Dissertation/Thesis Abstract

Software vulnerabilities: Lifespans, metrics, and case study
by Wright, Jason L., M.S., University of Idaho, 2014, 117; 1556964
Abstract (Summary)

It is difficult for end-users to judge the risk posed by software security vulnerabilities. This thesis examines three aspects of the software security vulnerability ecosystem to determine if commonly used metrics are based on sound engineering principles.

First, the decision by several security research firms to decrease the grace period before publicly releasing vulnerability details was examined. No evidence was found suggest that periods less than 6 months are effective.

Second, two new metrics are presented which are more easily computed, repeatable, and verifiable than previous metrics. Both metrics provide the ability to compare software packages based on number of vulnerabilities and vendor response time.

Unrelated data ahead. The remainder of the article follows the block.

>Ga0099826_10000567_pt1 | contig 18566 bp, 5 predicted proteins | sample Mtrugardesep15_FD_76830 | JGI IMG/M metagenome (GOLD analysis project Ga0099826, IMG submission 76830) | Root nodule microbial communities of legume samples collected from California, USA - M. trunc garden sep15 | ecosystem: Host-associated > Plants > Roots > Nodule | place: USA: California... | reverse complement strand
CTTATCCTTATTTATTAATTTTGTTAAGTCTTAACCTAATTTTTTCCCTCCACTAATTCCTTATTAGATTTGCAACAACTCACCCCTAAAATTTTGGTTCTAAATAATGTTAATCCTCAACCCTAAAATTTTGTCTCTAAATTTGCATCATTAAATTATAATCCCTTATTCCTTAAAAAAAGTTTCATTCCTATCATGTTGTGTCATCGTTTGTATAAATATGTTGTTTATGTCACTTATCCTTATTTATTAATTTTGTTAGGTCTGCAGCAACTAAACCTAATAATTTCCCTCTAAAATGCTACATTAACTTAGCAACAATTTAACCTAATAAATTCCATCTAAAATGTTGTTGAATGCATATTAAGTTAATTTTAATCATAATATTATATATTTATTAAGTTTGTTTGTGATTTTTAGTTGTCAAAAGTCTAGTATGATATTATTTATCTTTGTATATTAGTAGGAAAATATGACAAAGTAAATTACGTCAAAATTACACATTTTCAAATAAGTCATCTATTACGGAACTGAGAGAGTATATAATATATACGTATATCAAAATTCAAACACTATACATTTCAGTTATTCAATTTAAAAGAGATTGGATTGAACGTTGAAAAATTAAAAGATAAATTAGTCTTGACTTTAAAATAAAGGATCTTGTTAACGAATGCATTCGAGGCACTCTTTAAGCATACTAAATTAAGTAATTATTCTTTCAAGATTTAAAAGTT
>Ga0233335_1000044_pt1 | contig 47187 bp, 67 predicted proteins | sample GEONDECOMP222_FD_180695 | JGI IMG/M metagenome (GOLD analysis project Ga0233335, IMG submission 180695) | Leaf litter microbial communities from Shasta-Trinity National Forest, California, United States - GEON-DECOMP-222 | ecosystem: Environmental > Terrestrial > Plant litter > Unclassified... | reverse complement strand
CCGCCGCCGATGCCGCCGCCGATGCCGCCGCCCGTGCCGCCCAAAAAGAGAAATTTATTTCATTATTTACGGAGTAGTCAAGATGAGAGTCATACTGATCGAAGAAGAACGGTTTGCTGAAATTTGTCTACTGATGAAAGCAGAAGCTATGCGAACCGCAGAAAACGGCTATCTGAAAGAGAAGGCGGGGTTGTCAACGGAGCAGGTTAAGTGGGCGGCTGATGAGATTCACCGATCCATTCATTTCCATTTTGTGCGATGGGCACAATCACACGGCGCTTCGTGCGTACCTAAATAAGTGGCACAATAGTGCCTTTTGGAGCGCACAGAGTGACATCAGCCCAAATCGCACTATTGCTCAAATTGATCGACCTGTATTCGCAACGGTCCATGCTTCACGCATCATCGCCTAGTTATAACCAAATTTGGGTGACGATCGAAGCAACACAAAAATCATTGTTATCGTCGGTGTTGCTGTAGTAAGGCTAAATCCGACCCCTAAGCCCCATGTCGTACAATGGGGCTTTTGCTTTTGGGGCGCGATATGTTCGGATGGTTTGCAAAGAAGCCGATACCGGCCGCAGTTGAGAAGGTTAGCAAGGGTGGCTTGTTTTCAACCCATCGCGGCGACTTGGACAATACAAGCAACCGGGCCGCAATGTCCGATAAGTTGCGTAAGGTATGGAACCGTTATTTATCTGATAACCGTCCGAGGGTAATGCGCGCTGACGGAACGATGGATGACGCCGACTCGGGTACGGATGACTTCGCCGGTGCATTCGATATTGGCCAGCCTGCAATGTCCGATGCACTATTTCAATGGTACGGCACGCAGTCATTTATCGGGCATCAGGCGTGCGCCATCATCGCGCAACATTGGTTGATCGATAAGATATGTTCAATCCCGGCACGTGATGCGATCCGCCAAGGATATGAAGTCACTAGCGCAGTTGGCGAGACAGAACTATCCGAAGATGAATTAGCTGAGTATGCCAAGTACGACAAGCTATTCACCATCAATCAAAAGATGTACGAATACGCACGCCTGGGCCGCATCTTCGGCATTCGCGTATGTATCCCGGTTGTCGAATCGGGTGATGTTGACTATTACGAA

Third, metrics based strictly on known vulnerabilities are brought into question. The number of bugs which represent vulnerabilities is estimated for a particular package and the estimated number of resulting vulnerabilities is found to be far greater than the currently known vulnerabilities.

Indexing (document details)
Advisor: Manic, Milos
Commitee: Dinolt, George W., McQueen, Miles A.
School: University of Idaho
Department: Computer Science
School Location: United States -- Idaho
Source: MAI 53/01M(E), Masters Abstracts International
Subjects: Computer Engineering, Computer science
Keywords: Security, Vulnerabilities
Publication Number: 1556964
ISBN: 978-1-303-93484-1
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